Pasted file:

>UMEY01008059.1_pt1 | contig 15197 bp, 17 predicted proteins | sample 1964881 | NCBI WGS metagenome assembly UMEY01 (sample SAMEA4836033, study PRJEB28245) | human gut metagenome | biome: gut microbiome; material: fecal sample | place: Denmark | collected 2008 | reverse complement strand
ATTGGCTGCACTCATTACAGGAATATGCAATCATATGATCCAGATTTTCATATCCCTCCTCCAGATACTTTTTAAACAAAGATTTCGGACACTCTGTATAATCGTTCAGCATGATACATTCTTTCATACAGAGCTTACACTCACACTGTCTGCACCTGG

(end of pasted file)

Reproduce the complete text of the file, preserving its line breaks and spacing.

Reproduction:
>UMEY01008059.1_pt1 | contig 15197 bp, 17 predicted proteins | sample 1964881 | NCBI WGS metagenome assembly UMEY01 (sample SAMEA4836033, study PRJEB28245) | human gut metagenome | biome: gut microbiome; material: fecal sample | place: Denmark | collected 2008 | reverse complement strand
ATTGGCTGCACTCATTACAGGAATATGCAATCATATGATCCAGATTTTCATATCCCTCCTCCAGATACTTTTTAAACAAAGATTTCGGACACTCTGTATAATCGTTCAGCATGATACATTCTTTCATACAGAGCTTACACTCACACTGTCTGCACCTGG